Slogan Analytica

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Slogans used by Social Democrats and Green Party resonated. Not so Fine Gael.

This afternoon

Dublin-based media monitors Truehawk Media tracked some of the key slogans (and variants) used by parties and their supporters during the General Election (part of a deep dive into the election at link below).

They write:

‘…We found 99% of results (from a cumulative 42.5k related media items) appeared on Twitter.

The Green Party’s ‘Want Green, Vote Green’ slogan won out, followed by the Social Democrat’s ‘Vote for better/Hope for better’ slogans (combined).

Use of hashtags/slogans also peaked for the Greens and the Social Democrats on voting day with 1,248 and 1,222 tweets respectively.

Away from Twitter, Sinn Féin’s messaging had stronger positioning in press and online, as their stance on a united Ireland and theme of ‘Change’ outranked all.

This was followed by Fianna Fáil’s ‘An Ireland for all’ and then by Fine Gael’s ‘A future to look forward to’.

While some attention had been paid to negative campaigning tactics, notably by Fine Gael and Fianna Fáil, these did not resonate strongly

…One critique of Sinn Féin’s campaigning could be attributed to the lack of clarity of party slogans which didn’t play out clearly on Twitter. However, their engagement levels were stronger than Fine Gael and Fianna Fáil.

Meanwhile, the Green Party and Social Democrats are to be commended for the focused messaging they and their supporters communicated which saw them achieving gains at the polls

GE2020: A Tale of Two Mediums (Truehawk)

Earlier: 50 Ways To Form A Government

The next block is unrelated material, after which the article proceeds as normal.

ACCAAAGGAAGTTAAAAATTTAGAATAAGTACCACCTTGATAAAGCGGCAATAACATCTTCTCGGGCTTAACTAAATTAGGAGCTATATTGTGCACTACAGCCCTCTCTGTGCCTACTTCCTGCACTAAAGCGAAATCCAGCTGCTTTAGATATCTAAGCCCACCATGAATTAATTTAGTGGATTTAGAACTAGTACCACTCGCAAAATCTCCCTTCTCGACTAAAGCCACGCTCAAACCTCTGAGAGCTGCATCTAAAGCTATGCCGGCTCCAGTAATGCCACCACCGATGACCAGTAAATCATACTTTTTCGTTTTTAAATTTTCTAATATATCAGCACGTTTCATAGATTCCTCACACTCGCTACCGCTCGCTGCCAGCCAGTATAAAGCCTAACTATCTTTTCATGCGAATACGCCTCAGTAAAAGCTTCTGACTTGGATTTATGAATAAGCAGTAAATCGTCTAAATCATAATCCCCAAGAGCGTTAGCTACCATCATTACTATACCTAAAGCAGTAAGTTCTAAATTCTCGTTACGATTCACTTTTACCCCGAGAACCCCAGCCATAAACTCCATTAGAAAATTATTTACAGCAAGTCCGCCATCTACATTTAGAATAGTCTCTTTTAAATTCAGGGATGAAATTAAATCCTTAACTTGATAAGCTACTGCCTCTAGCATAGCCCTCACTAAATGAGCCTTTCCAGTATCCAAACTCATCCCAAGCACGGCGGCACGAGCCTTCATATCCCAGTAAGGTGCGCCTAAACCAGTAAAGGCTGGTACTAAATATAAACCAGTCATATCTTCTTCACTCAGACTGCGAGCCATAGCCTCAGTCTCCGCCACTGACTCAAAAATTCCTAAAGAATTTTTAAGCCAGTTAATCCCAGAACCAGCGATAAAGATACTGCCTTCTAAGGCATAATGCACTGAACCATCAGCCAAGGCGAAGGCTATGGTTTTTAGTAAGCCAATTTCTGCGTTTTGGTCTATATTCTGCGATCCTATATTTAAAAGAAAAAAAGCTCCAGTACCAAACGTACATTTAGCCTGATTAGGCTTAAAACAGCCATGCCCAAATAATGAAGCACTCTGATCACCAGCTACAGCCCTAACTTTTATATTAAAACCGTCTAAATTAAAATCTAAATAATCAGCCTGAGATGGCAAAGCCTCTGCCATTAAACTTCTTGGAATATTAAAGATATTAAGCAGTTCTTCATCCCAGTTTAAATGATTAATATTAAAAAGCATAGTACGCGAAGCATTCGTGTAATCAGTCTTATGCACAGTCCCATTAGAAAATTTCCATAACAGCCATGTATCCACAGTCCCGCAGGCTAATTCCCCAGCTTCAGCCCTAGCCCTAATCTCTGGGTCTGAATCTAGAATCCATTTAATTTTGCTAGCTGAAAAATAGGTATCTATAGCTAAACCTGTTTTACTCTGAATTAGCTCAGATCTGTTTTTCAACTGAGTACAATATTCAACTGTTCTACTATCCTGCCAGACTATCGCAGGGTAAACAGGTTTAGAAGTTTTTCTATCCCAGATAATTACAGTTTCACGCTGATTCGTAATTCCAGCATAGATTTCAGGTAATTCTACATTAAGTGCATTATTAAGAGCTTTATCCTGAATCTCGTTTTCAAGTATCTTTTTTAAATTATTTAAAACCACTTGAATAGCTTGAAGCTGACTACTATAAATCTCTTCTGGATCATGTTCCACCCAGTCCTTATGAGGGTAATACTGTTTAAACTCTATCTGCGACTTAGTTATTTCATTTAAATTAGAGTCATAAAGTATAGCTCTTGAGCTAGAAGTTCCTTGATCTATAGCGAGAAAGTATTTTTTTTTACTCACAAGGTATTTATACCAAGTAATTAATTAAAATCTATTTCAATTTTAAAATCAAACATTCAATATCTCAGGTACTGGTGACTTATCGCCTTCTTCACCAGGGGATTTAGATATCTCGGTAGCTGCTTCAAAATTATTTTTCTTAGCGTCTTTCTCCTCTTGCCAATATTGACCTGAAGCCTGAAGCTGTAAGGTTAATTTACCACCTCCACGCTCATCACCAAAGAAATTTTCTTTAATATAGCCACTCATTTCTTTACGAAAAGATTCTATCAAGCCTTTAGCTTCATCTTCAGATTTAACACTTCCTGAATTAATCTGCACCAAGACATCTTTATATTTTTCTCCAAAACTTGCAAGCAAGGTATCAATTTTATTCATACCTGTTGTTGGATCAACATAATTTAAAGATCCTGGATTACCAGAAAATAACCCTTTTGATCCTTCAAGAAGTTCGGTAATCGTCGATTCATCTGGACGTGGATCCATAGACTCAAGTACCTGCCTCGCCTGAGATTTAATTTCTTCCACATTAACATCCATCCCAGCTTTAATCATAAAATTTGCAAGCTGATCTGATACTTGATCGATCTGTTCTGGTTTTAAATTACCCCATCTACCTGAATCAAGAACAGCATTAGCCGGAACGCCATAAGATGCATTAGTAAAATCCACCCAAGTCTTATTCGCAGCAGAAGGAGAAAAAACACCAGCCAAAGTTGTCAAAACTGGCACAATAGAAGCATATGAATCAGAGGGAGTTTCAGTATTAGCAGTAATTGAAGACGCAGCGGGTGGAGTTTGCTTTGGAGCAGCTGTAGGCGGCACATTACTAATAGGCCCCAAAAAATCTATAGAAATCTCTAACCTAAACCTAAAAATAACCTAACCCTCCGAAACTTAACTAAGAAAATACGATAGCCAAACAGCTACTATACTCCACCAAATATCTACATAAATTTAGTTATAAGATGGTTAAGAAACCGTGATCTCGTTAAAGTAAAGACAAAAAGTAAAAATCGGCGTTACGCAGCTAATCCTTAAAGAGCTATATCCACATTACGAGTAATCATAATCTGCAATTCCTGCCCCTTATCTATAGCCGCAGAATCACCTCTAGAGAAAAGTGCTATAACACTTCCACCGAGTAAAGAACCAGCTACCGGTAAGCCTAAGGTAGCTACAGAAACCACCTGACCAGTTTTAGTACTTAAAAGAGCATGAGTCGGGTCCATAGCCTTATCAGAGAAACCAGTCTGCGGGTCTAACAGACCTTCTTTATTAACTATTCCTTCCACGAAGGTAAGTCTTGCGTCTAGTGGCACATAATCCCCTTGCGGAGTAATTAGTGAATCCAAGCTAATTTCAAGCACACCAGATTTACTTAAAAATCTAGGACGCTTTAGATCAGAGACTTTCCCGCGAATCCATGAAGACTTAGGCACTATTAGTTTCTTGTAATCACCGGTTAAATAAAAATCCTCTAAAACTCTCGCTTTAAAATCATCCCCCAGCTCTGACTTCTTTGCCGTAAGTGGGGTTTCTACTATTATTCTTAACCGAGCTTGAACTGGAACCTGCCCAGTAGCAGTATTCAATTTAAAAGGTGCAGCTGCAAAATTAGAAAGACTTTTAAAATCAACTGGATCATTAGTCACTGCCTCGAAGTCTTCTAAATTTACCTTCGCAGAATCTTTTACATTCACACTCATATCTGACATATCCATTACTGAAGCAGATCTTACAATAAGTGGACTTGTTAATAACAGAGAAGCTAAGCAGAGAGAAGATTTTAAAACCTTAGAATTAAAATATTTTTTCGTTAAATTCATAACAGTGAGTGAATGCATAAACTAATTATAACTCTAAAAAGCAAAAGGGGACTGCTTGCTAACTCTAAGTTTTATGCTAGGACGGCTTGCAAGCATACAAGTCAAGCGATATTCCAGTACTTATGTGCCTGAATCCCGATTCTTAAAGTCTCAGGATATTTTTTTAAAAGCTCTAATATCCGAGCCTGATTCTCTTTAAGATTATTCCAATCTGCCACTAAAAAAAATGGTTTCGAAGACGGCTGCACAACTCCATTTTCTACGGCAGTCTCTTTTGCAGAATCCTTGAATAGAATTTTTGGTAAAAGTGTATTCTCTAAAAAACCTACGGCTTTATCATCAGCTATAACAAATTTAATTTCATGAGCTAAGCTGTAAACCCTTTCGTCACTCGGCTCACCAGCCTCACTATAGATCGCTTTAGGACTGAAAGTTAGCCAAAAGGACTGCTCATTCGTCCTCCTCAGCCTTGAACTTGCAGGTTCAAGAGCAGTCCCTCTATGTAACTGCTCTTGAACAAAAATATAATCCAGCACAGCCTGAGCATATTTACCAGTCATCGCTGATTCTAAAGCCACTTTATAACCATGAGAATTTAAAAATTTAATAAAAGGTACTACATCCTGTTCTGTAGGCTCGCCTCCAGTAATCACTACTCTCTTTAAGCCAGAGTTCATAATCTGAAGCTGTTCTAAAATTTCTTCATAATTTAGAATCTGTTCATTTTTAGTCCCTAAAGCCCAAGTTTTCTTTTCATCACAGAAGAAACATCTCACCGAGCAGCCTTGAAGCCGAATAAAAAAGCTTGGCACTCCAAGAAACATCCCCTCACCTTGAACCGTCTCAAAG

Thanks Derek Finnegan

6 thoughts on “Slogan Analytica

  1. Cian

    I saw an interesting observation about Brexit:

    The Brexit referendum was a numbers game. There were about 20 different versions of Brexit put forward by the Leave Campaign, designed to attract 20 different types of people. Remain could, of course, only offer one version of staying in.

    Once Brexit was won, Brexit meant whatever the Brexiteers wanted it to mean.”

    The same observation could apply to the Irish election. There were about 20 different versions of “change” put forward designed to attract 20 different types of people. The incumbent could only offer one version of staying with them.

    The people of Ireland voted for change…. but what does change actually mean?

    1. V

      Or you could look at the 36th Amendment Referendum here

      Vote Yes – stuck pretty much to Together for Yes

      whereas the Vote No’s went from Fake Theatre Porters, to Buckets of Fake Babies, to a Licence to Kill babies, to untrained GPs performing late term abortions, to Abortions Causing Cancer, to being left sterile, to abortion becoming a form of contraception, or Justin’s B Bringing back the Death Penalty and the Bishops Voting Yes makes you a sinner;

      the different messages lost
      badly

      So applying the Leave campaign outcome to here
      or to any other elections or simple referendum is pointless
      and silly

      1. Cian

        I disagree – the yes side had as many different messages too: “For Savita” “for choice” “drag Ireland into the 20th century” “for women” “keep your rosaries off our ovaries” “Repeal”

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